• ‘His particular brand of late-capitalist pop nihilism combined with his angst-ridden gay teen characters has always reeked of superficiality.’
      • ‘It was a stirring creation - a two-tone, metallic-blue convertible roadster that reeked of power and dash.’
      • ‘No wonder the Singhalese lawyer was appalled by an approach which reeked of such paternalistic colonialism.’
      • ‘I think this whole thing just reeks of a pathetic lack of willpower.’
      • ‘Coming as it does in a period when many cash-strapped independent schools face the prospect of mergers or closure, he suggests that the initiative reeks more of marketing than a genuine desire to stimulate debate.’
    2. 1.2archaic Give off smoke, steam, or fumes.
      ‘while temples crash, and towers in ashes reek’
      emit smoke, emit gas, smoke
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  • 1[in singular] A foul smell.

    ‘the reek of cattle dung’
    • ‘The air grew foul, the reek of rotting death made them heave as they picked their way through the mass of tangled bodies.’
    • ‘A Millfield Avenue resident living near the beck said: ‘Last night there was a real reek of diesel.’’
    • ‘I suppose I could have pretended to be an investor and had a bit of fun, but the air was already thick with with the reek of manure without me adding to it.’
    • ‘There was a reek of disinfectant in the air as some locals were deliberately splashing it over overalls, boots and vehicles just so the finger couldn't be pointed at them.’
    • ‘Her shoes are off, and she hopes her feet don't smell - at least not enough so that he can smell them through the reek of drunkenness and cigarettes.’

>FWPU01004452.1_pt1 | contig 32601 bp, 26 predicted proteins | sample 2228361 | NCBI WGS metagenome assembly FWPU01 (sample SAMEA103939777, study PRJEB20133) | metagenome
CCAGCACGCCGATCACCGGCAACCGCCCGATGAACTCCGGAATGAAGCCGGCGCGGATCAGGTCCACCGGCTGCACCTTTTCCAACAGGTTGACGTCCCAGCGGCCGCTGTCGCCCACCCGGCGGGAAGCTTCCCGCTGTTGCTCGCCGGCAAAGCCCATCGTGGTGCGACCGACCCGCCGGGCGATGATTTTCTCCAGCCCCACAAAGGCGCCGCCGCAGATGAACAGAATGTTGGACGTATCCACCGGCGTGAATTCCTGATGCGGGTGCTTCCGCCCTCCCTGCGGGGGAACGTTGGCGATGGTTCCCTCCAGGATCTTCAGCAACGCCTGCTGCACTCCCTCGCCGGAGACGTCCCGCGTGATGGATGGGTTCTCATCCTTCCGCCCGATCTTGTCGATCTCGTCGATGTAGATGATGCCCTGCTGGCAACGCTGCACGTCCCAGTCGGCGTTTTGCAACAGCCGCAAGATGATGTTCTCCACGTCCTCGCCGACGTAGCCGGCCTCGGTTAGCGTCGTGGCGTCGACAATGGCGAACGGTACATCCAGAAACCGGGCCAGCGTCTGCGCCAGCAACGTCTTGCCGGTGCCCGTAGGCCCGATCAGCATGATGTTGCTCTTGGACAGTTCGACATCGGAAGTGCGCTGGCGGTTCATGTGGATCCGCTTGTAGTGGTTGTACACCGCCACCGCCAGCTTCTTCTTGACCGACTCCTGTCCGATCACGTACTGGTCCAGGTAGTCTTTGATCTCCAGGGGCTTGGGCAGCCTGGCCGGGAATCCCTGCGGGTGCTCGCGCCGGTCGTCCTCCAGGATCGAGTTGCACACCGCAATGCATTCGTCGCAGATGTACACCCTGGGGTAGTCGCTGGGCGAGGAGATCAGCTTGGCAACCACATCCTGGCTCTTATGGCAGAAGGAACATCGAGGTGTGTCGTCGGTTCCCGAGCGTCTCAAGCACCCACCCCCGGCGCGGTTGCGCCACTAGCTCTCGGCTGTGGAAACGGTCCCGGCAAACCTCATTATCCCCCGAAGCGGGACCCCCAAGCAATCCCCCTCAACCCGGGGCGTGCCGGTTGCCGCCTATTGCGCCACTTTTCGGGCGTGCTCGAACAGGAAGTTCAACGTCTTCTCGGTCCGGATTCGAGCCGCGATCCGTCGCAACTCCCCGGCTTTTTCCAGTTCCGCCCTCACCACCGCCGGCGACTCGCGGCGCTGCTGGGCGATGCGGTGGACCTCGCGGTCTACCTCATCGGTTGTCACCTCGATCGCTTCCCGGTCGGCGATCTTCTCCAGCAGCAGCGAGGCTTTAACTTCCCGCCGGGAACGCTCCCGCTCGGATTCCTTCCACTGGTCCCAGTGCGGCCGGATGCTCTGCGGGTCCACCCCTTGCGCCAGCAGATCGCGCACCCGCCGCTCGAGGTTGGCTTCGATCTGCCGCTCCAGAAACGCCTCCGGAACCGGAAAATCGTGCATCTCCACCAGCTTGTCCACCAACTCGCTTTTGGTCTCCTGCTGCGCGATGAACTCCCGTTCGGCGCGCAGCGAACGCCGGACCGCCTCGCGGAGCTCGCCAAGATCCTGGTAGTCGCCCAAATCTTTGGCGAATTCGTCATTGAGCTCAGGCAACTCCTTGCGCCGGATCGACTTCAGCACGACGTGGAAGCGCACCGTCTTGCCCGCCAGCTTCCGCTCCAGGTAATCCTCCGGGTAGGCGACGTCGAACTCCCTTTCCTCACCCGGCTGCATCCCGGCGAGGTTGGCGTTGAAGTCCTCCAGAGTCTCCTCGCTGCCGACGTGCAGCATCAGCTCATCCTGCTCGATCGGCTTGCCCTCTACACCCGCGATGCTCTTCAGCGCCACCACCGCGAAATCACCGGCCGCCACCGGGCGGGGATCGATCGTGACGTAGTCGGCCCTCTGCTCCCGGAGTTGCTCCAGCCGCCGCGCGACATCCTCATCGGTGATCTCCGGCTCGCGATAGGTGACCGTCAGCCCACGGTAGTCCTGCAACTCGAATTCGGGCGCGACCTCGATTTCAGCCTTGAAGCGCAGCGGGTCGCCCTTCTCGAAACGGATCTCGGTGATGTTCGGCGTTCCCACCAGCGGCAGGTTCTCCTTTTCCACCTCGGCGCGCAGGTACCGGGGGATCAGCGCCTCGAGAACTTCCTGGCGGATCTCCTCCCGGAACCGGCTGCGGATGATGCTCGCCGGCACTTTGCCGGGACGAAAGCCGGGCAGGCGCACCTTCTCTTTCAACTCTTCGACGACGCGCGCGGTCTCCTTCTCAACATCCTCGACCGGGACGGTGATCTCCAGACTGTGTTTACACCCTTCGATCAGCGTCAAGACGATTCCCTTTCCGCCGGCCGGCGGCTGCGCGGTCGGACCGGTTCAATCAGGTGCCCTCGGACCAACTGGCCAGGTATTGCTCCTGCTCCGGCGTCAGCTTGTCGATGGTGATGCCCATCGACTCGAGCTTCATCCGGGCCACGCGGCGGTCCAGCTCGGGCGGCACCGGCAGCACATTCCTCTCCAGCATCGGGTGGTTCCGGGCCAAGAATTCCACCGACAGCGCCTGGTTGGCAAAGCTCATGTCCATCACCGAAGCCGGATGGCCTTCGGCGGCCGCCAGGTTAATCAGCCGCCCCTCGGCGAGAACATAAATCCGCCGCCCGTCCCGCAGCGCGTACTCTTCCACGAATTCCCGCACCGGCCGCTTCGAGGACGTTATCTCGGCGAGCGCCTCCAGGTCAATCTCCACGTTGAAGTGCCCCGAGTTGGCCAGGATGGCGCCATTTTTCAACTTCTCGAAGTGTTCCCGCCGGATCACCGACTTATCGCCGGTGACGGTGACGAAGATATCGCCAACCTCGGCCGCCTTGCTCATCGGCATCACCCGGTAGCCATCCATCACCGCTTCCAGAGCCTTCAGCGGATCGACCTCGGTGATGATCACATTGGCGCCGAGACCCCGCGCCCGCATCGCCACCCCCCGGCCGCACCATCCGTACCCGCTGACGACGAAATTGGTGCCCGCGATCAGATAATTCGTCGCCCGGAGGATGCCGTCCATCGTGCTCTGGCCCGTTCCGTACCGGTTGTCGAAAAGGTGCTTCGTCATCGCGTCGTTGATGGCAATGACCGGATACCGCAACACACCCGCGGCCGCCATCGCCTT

• ‘Man I hate hospitals, if they're not depressing, they smell like anti-bacteria solvent, the gross part of alcohol, trying to cover up the reek of death and decay.’
    • ‘The smell of cooking flesh mingles wretchedly with the reek of voided bowels and bladder.’
    • ‘I thought that the reason for this was the hot summers we've had - in fact the reek emanating from them has always reminded me of the whiffs in towns I've visited when on holiday in hot countries.’
    • ‘The sounds of gentle snoring and the reek of alcohol permeated the room.’
    • ‘I stumbled into someone's chest and immediately smelled the reek of alcohol.’
    • ‘And the reek of dried urine emanating from them was so strong that I almost threw up.’
    • ‘Assaulted by the reek of marine detritus, a few hardy souls were taking a determined stroll down to the water, their heads bowed into the wind.’
    • ‘You catch the dry talcum smell of old ladies, which can't quite disguise the reek of stale sweat.’
    • ‘Like the squirrels in my garden, and the reek of fox which greeted me when I opened my front door this morning, it is a reminder that we live within nature, we do not stand outside of it.’
    • ‘It's dark in there, and I can smell the reek of alcohol from where I waver on the sidewalk.’
    • ‘The shelves are packed with all manner of decorating options, and the reek of paint thinner fills the room.’
    • ‘Mortimer's face went red and he leaned forward to glower inches from Croft, the reek of his breath gusting in Croft's face.’
    • ‘The reek of moral decay is overpowering and has set in across the rainbow nation.’
    • ‘Several weeks after the main clean-up operation on a heavily-polluted former gasworks site at Heworth was completed, an oily reek still hangs in the air.’
    • ‘She could smell the reek of salted fish on his breath and she could see the lice in his beard.’
    stink, bad smell, foul smell, stench, taint, effluvium
    niff, pong, whiff, hum
    miasma, mephitis, malodour, fetor
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  • 2Scottish Smoke.


Old English rēocan give out smoke or vapor rēc (noun) smoke of Germanic origin; related to Dutch rieken to smell rook smoke German riechen to smell Rauch smoke.